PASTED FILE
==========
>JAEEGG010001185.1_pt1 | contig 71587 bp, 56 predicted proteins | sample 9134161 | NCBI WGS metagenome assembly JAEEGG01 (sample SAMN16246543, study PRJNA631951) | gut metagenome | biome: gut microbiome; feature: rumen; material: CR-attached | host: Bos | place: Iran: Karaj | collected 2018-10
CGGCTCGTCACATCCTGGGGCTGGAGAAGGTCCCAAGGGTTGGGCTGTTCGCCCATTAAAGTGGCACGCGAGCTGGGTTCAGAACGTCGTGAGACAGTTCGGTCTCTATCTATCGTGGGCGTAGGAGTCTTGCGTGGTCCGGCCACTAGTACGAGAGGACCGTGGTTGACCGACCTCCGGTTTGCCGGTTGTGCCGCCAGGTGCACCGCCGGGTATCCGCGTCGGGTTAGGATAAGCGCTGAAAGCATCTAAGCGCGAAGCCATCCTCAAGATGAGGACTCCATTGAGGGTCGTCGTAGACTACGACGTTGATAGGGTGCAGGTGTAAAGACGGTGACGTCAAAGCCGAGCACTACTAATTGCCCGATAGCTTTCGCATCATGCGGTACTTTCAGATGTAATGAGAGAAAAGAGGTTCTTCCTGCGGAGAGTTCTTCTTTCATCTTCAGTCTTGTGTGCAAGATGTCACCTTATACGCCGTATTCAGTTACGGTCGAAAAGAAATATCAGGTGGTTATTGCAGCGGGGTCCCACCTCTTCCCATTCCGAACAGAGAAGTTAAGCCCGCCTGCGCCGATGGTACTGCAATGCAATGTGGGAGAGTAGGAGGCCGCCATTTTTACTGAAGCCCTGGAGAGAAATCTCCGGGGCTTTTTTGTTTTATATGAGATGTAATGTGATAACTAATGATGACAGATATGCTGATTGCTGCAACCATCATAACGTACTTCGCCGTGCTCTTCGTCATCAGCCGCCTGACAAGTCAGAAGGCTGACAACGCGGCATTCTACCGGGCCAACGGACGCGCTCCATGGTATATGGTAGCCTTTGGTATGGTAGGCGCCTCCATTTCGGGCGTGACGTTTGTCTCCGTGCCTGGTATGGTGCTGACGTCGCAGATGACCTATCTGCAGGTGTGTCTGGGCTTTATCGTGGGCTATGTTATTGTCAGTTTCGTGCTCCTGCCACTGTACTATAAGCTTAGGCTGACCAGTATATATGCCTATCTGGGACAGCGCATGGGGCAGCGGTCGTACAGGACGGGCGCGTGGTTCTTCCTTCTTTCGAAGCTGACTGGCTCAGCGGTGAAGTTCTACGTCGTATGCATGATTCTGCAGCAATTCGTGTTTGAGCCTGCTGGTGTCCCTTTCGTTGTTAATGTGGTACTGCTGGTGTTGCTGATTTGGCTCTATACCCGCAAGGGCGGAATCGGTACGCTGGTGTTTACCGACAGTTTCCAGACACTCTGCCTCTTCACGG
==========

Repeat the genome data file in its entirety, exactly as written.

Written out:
>JAEEGG010001185.1_pt1 | contig 71587 bp, 56 predicted proteins | sample 9134161 | NCBI WGS metagenome assembly JAEEGG01 (sample SAMN16246543, study PRJNA631951) | gut metagenome | biome: gut microbiome; feature: rumen; material: CR-attached | host: Bos | place: Iran: Karaj | collected 2018-10
CGGCTCGTCACATCCTGGGGCTGGAGAAGGTCCCAAGGGTTGGGCTGTTCGCCCATTAAAGTGGCACGCGAGCTGGGTTCAGAACGTCGTGAGACAGTTCGGTCTCTATCTATCGTGGGCGTAGGAGTCTTGCGTGGTCCGGCCACTAGTACGAGAGGACCGTGGTTGACCGACCTCCGGTTTGCCGGTTGTGCCGCCAGGTGCACCGCCGGGTATCCGCGTCGGGTTAGGATAAGCGCTGAAAGCATCTAAGCGCGAAGCCATCCTCAAGATGAGGACTCCATTGAGGGTCGTCGTAGACTACGACGTTGATAGGGTGCAGGTGTAAAGACGGTGACGTCAAAGCCGAGCACTACTAATTGCCCGATAGCTTTCGCATCATGCGGTACTTTCAGATGTAATGAGAGAAAAGAGGTTCTTCCTGCGGAGAGTTCTTCTTTCATCTTCAGTCTTGTGTGCAAGATGTCACCTTATACGCCGTATTCAGTTACGGTCGAAAAGAAATATCAGGTGGTTATTGCAGCGGGGTCCCACCTCTTCCCATTCCGAACAGAGAAGTTAAGCCCGCCTGCGCCGATGGTACTGCAATGCAATGTGGGAGAGTAGGAGGCCGCCATTTTTACTGAAGCCCTGGAGAGAAATCTCCGGGGCTTTTTTGTTTTATATGAGATGTAATGTGATAACTAATGATGACAGATATGCTGATTGCTGCAACCATCATAACGTACTTCGCCGTGCTCTTCGTCATCAGCCGCCTGACAAGTCAGAAGGCTGACAACGCGGCATTCTACCGGGCCAACGGACGCGCTCCATGGTATATGGTAGCCTTTGGTATGGTAGGCGCCTCCATTTCGGGCGTGACGTTTGTCTCCGTGCCTGGTATGGTGCTGACGTCGCAGATGACCTATCTGCAGGTGTGTCTGGGCTTTATCGTGGGCTATGTTATTGTCAGTTTCGTGCTCCTGCCACTGTACTATAAGCTTAGGCTGACCAGTATATATGCCTATCTGGGACAGCGCATGGGGCAGCGGTCGTACAGGACGGGCGCGTGGTTCTTCCTTCTTTCGAAGCTGACTGGCTCAGCGGTGAAGTTCTACGTCGTATGCATGATTCTGCAGCAATTCGTGTTTGAGCCTGCTGGTGTCCCTTTCGTTGTTAATGTGGTACTGCTGGTGTTGCTGATTTGGCTCTATACCCGCAAGGGCGGAATCGGTACGCTGGTGTTTACCGACAGTTTCCAGACACTCTGCCTCTTCACGG